There is no universally accepted definition of decentralized cooperation. Jangu Le Carpentier, former president delegate of united towns organizations emphasized in 1994 that: “What is important today is the realization that decentralized cooperation is a concept with considerable impact. … It is a notion, which is still a little vague. … if we attempt to define it more precisely, we would be taking a risk: either it would be defined in such general terms that it becomes a maze of contradictions, or it would be defined in such a restrictive manner that everyone would be completely lost”.
However, many forms of it share a common characteristic of involving non-state actors in development and service provision. In January 2000, Philip Lowe from the European Commission developed an operational guide to decentralized cooperation in which he defined the concept as first and foremost a different way of doing things which seeks to put stakeholders of every kind at the centre of the cooperation process and involve them throughout the activity cycle, setting out each party’s role and responsibilities, in accordance with the principle of subsidiarity. A UNDP study carried out in 2001 defined decentralized cooperation as “a long-term partnership between communities in different cities or towns and as a mechanism for establishing a novel partnership modality, which focuses on direct relationships between regional territories, as opposed to the model that promotes bilateral cooperation at the national level”. A Committee of Decentralized Cooperation of the United Cities and Local Governments (UCLG), that met on 10 February 2006 in Washington, defined decentralized cooperation as “a solid partnership between foreign local communities” [aimed at] “encouraging mutual prosperity and consolidate local development and governance”. The UN-Habitat viewed decentralized cooperation as a process “whereby cities (and indeed other institutions) work together on defining their problems and devising appropriate solutions on the basis of shared experience among peer groups”. Decentralized cooperation is known under different names, such as twinning, city-to-city cooperation, city link, and jumelage. More recently, a new concept of municipal international cooperation (MIC) has joined the literature of decentralized cooperation opening the possibility of providing long term technical and financial assistance to municipal governments in the spirit of partnership and global common interest.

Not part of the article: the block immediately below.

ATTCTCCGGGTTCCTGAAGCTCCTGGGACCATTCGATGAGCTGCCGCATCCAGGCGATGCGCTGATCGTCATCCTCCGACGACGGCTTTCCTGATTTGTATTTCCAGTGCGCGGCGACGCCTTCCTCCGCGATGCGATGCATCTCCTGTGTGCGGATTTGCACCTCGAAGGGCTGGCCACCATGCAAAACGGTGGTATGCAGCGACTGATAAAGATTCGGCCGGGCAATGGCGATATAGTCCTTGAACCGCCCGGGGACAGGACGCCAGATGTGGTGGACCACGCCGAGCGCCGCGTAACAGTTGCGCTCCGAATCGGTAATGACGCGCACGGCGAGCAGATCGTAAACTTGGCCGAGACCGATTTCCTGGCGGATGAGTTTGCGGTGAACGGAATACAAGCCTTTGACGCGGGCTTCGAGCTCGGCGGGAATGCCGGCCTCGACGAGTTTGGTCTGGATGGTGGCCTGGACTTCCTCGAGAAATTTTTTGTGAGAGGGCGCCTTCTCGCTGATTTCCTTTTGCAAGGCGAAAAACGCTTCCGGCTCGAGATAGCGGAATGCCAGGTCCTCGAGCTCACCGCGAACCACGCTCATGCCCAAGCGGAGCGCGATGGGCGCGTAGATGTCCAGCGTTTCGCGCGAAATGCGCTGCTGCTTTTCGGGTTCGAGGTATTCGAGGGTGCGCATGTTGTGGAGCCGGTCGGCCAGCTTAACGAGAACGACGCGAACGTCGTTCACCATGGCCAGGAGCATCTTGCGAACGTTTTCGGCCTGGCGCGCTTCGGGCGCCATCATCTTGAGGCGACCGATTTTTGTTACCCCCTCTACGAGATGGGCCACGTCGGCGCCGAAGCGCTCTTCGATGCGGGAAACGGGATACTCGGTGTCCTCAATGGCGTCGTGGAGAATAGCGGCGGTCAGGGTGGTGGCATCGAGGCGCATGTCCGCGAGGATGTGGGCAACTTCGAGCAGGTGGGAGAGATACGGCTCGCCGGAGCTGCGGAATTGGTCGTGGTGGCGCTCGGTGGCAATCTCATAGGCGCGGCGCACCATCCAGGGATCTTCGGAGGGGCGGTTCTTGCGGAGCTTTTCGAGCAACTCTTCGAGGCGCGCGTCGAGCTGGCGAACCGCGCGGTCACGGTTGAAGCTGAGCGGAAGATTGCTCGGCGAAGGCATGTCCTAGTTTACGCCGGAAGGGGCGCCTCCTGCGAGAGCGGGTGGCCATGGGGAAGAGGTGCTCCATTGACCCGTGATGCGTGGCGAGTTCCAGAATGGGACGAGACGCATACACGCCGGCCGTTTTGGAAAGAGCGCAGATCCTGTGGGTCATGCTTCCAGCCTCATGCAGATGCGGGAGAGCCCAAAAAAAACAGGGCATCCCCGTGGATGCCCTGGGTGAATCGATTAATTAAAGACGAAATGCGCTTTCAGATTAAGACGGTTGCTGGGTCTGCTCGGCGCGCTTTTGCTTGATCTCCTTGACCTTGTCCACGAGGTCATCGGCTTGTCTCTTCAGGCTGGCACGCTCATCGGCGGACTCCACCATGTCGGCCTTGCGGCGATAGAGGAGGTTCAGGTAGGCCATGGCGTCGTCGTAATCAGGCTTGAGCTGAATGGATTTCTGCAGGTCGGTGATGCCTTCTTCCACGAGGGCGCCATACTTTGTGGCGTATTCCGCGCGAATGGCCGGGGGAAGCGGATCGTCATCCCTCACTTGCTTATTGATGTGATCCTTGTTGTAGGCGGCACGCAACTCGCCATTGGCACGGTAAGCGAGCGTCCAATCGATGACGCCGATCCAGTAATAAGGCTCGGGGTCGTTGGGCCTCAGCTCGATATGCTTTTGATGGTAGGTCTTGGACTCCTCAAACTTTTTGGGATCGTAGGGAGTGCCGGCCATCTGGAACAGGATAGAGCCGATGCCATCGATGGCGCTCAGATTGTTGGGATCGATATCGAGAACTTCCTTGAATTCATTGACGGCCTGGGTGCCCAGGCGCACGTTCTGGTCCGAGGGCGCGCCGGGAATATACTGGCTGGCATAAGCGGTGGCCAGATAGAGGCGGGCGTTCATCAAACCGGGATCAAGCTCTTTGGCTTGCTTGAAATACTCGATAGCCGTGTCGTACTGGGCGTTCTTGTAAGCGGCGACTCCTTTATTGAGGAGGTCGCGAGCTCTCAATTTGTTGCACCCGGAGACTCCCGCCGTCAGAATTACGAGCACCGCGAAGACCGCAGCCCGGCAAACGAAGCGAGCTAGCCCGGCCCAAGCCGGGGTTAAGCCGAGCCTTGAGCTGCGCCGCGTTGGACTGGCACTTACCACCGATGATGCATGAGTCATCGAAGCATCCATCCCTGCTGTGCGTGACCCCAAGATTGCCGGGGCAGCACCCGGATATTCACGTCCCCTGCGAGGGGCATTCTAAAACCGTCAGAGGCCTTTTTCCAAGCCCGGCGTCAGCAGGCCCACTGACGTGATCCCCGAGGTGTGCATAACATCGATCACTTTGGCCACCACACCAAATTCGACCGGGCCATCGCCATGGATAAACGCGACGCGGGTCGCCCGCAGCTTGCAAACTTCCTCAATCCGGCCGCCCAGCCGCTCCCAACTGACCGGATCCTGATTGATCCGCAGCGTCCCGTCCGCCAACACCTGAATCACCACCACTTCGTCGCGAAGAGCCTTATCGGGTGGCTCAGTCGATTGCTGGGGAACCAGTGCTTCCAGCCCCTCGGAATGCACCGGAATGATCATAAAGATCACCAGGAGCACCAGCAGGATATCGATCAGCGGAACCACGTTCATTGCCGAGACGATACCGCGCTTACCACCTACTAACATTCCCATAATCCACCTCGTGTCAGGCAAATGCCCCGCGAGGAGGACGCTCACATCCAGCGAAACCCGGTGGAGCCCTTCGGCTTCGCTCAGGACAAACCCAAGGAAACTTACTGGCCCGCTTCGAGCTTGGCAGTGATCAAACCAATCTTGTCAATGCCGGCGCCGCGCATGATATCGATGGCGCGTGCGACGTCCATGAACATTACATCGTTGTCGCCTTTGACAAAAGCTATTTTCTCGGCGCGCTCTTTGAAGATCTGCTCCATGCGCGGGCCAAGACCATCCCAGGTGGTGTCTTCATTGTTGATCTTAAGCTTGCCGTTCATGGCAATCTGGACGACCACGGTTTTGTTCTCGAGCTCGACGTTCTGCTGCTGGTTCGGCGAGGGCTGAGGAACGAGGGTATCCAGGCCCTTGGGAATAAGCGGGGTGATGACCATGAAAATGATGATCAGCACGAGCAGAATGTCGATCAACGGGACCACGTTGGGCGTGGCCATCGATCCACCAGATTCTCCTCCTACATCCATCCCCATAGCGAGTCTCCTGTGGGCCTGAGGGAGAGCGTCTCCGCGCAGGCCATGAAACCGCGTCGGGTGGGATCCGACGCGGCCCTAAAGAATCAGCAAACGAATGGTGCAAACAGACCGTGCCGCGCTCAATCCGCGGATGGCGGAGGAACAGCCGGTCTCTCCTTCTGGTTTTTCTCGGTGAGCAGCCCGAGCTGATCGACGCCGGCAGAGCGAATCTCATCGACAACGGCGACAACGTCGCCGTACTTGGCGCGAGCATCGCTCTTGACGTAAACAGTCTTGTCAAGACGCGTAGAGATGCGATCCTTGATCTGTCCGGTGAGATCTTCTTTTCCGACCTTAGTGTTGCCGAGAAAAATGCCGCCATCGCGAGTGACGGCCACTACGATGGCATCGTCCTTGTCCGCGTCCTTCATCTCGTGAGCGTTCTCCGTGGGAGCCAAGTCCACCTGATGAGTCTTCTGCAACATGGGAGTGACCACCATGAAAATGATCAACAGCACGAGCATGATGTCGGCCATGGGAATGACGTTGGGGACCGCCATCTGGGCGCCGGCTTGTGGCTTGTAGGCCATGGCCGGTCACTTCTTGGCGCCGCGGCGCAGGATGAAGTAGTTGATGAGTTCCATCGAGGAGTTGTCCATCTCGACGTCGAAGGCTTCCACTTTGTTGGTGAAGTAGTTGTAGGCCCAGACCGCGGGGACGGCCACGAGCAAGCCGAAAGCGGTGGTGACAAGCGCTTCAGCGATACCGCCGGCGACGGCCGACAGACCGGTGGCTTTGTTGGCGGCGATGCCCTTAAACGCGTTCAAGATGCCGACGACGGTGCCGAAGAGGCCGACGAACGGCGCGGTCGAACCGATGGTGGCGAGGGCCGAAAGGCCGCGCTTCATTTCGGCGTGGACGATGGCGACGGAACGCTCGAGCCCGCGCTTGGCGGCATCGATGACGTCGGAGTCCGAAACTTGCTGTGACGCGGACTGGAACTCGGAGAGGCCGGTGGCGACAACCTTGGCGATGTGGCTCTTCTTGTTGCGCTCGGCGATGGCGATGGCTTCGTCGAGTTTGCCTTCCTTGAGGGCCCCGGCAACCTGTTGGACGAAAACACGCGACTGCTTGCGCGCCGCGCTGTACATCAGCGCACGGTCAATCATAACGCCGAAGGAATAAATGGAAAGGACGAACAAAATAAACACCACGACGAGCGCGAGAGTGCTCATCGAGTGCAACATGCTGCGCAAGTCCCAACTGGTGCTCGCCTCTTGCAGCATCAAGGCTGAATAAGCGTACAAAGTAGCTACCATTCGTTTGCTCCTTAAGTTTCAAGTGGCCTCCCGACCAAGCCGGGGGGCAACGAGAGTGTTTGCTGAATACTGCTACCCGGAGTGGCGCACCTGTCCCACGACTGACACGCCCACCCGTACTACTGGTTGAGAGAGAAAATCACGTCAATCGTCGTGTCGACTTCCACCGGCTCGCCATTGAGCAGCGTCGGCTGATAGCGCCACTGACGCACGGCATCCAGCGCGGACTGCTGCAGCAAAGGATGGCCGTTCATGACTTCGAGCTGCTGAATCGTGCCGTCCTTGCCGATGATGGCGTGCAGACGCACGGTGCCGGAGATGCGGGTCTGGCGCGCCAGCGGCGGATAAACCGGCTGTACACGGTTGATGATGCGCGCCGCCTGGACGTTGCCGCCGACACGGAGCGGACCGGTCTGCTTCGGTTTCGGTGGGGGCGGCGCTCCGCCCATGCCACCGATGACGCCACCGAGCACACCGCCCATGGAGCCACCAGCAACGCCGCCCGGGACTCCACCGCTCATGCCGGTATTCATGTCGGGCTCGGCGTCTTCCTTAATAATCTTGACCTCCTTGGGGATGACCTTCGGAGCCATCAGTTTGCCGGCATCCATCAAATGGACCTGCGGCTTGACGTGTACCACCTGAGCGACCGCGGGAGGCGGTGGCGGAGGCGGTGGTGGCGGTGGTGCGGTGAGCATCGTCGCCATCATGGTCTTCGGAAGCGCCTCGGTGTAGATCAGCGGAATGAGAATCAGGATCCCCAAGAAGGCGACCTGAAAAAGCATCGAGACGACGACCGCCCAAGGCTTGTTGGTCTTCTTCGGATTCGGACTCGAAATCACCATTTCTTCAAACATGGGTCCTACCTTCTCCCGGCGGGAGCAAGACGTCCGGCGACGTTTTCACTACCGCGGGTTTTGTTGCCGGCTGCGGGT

The underlying principle is that closer cooperation and exchanges between municipalities in Romania and Belgium can lead to creative and effective solutions for local development issues. MIC also encompasses networking and cooperation between associations of local and regional authorities in Romania and Belgium. As stated before, there are many definitions of decentralized cooperation, sometimes rather conflicting among each other, and none of the said definitions can be said to be prevailing. For the purpose of this assessment document, keeping in mind the overall goal fora on decentralized cooperation between Belgium and Romania, decentralized cooperation is defined as any project, initiative, or partnership among at least one Belgian and one Romanian sub-national authority.
- Local authorities from both countries (county, department, city, town, village levels), civil servants from local administration,
- NGO’s representatives from both countries and other countries invited as special guests, representatives of associations with local level activities,
- official representatives of Belgium and Romania, EU experts
- Businesses active in Belgium and Romania
The first links were formed in Europe in the aftermath of World War II, cooperation between communities or “twinning” as it was called, was seen by local leaders first and foremost as a means to build bridges of understanding and confidence between peoples of nations which had been at war. Twinning was aimed at bringing about social and cultural exchanges between civic officials, schools and community groups.
The twinning between Belgian and Romanian cities has another input. After being elected as general secretary of the Romanian Communist Party in 1965 and consolidating his power by becoming president of the State Council, communist dictator Nicolae Ceausescu planned a large scale destruction of Romanian villages and municipalities. This communist systematization ended a respectful relationship with the countryside and was the largest European destruction in peacetime. By the end of the 80s of the 20th century, together with the rising internal and foreign protests, Adoption Villages Romania was set up to safeguard the destruction of rural communities in Romania. In 1988 the idea of the adoption of a Romanian village at risk, was an unilateral protest against the Ceausescu regime.
At the end of 1989 – beginning of 1990 this changed into a humanitarian action. For shortly after the first convoys, the need grew to collaborate on a structural way. Bilateral agreements resulted in governmental supported projects and actions. Around 2000 a new need came up: how could we evolve from external funded projects towards community driven projects. The development of bottom-up and inside-out projects became the headline of the last 10-15 years. Slightly the collaboration evolves from a problem driven approach towards an asset based community development.
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